The weather forecast was for freezing rain and the sky was as gray as my mood. As I drove down the interstate, I found myself in a traffic jam three miles from the stable where I would see my patient, a horse named Pattea.
Normally, I’d have been upset by the traffic now moving at a crawl. But I was in no hurry to arrive. I was on my way to put Pattea to sleep, or as we veterinarians call it, euthanasia.
Eight months ago, Pattea had been stricken with Laminitis. It had progressed slowly but steadily, destroying her feet, or more specifically, the bond between the bone inside each foot and the hoof wall. The owner had done everything she could and I had been advising her on various treatments.
Because I see many cases of Laminitis, her owner sought my opinion as Pattea’s condition worsened. At my first visit two weeks earlier, I’d found Pattea bright and alert. But when she moved around her stall she was in great discomfort. Her owner said she’d been lying down more and her coffin bone had penetrated through the sole of one of her feet. New x-rays showed further destruction, with a marked change in the position of the coffin bone within Pattea’s feet.
I had told her owner that the best we could hope for would be arresting the destructive process, but that Pattea would most likely be crippled for life and always be in discomfort. After thinking it over, she called me, saying Pattea was doing no better and she had decided to put her 18-year-old friend to sleep. She couldn’t bear to watch the horse in pain every day. She asked if I would do the procedure and I agreed.
The traffic thinned and in no time I was at the farm’s driveway. As I pulled in, I saw no signs of life. Only a tractor running beside the barn.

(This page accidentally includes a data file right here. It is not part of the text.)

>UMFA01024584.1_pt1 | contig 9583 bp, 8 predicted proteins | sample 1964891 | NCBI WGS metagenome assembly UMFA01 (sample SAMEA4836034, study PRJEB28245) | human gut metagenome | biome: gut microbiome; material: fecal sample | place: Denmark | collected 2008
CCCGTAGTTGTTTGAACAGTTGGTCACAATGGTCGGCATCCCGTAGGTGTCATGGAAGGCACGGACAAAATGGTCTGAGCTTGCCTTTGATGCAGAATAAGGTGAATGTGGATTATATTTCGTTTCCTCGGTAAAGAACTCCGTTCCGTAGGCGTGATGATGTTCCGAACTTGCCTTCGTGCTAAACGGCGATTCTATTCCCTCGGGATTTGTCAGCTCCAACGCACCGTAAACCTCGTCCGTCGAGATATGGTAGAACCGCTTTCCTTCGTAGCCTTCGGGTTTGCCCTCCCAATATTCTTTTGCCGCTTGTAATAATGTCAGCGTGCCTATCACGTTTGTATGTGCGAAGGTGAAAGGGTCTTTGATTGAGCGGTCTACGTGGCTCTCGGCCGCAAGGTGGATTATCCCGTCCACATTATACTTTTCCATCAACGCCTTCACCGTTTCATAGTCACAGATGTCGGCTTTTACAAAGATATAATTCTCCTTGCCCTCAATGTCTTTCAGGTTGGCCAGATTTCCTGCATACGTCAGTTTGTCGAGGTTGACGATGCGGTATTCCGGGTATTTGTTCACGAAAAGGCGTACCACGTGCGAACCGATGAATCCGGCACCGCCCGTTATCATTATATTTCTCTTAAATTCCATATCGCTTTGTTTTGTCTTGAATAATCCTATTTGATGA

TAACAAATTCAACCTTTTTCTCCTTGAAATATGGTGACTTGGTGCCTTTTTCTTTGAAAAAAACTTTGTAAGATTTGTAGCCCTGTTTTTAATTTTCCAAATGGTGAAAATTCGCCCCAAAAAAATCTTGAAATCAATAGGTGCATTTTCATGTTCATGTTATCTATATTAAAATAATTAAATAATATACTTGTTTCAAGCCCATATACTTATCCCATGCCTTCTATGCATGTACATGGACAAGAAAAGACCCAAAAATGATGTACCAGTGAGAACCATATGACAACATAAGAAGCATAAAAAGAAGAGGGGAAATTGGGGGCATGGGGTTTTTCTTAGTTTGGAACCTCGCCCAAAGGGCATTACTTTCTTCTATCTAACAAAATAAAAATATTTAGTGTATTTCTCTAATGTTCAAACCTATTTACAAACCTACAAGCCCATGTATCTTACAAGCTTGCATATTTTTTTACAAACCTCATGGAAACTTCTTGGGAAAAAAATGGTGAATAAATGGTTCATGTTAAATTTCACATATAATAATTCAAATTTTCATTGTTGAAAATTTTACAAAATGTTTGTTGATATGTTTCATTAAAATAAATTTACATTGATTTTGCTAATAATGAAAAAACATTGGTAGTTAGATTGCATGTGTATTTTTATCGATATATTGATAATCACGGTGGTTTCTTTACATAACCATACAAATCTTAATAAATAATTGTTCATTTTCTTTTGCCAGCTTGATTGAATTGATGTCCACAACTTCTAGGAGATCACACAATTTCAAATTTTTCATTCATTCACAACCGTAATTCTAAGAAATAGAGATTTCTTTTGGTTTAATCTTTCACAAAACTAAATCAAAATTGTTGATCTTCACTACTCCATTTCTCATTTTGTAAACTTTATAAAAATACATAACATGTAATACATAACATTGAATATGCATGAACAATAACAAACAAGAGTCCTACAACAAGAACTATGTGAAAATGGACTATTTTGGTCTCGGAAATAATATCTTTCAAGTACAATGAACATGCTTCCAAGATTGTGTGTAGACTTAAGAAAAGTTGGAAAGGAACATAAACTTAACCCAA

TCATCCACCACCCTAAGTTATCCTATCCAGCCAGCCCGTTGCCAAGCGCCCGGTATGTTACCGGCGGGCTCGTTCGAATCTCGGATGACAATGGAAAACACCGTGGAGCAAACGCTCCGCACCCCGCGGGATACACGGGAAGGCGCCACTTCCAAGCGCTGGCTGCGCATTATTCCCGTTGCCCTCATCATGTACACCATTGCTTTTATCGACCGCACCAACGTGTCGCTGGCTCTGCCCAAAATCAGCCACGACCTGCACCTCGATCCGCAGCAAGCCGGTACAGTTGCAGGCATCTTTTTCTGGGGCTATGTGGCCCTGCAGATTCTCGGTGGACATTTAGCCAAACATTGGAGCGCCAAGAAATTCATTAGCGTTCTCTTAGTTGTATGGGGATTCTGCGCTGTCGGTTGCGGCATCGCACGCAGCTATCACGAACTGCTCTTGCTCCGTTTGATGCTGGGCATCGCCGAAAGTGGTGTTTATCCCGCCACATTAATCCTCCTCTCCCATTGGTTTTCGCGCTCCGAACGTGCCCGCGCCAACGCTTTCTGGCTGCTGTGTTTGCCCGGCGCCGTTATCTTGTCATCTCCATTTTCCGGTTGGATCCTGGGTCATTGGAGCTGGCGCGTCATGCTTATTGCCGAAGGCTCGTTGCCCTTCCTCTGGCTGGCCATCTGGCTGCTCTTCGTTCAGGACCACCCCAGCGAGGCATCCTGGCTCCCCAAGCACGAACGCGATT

A woman greeted me. Her eyes were swollen and red. She was the sister of Pattea’s owner. There was no “Good morning” from me, just “Hello.” She said Leslie was waiting in the barn with her horse.
I always dread this part of my work. Deciding to put your friend to sleep is a terrible decision to have to make, but if a life of constant suffering is all that lies ahead, what other options do you have?
Pattea’s stall was on the right at the end of the aisle. I saw Leslie come out of the stall. I took her hand into both of my own and squeezed tightly.
“Are you okay? Are you ready?” I asked. She replied in a strong voice that she was. We walked out the back of the barn to a snow-covered lot and decided to put Pattea down next to a small pile of shavings, where the tractor could easily scoop her up and place her on the trailer that would transport her the short distance to her grave.
We returned to the barn and Pattea’s stall. The small chestnut Arabian mare with large brown eyes was enjoying the extra attention this morning. She had been groomed and fed lots of treats. I asked her to move in her stall and she rocked back on her rear legs to move her front feet. Although Leslie had been giving her extra pain medication, Pattea still moved with great discomfort. Seeing this made me confident that the decision to put her down was the right one. Her feet had been so damaged by Laminitis that recovery was impossible.
I rubbed Pattea’s mane and examined her neck. She had a long winter coat, so I decided to clip some of the hair so it would be easy to find her jugular vein. While doing this, I explained to Leslie and her sister what would happen next.
First, I would give Pattea a large dose of tranquilizer. Then I’d give a local anesthetic in the skin and insert a large-bore needle into her vein and rapidly administer the euthanansia solution. I told them to expect the mare to fall down and quickly expire. With the plans in place, I went back to my car to prepare the drugs.
I tried to block all emotion from my mind, reminding myself that I was merely a technician performing an intravenous injection of a drug. There’s also a degree of risk to the procedure. You never know how the horse will fall. You hope their knees buckle and they go down easily, but sometimes they bolt forward or fall hard, and you need to be able to get out of the way.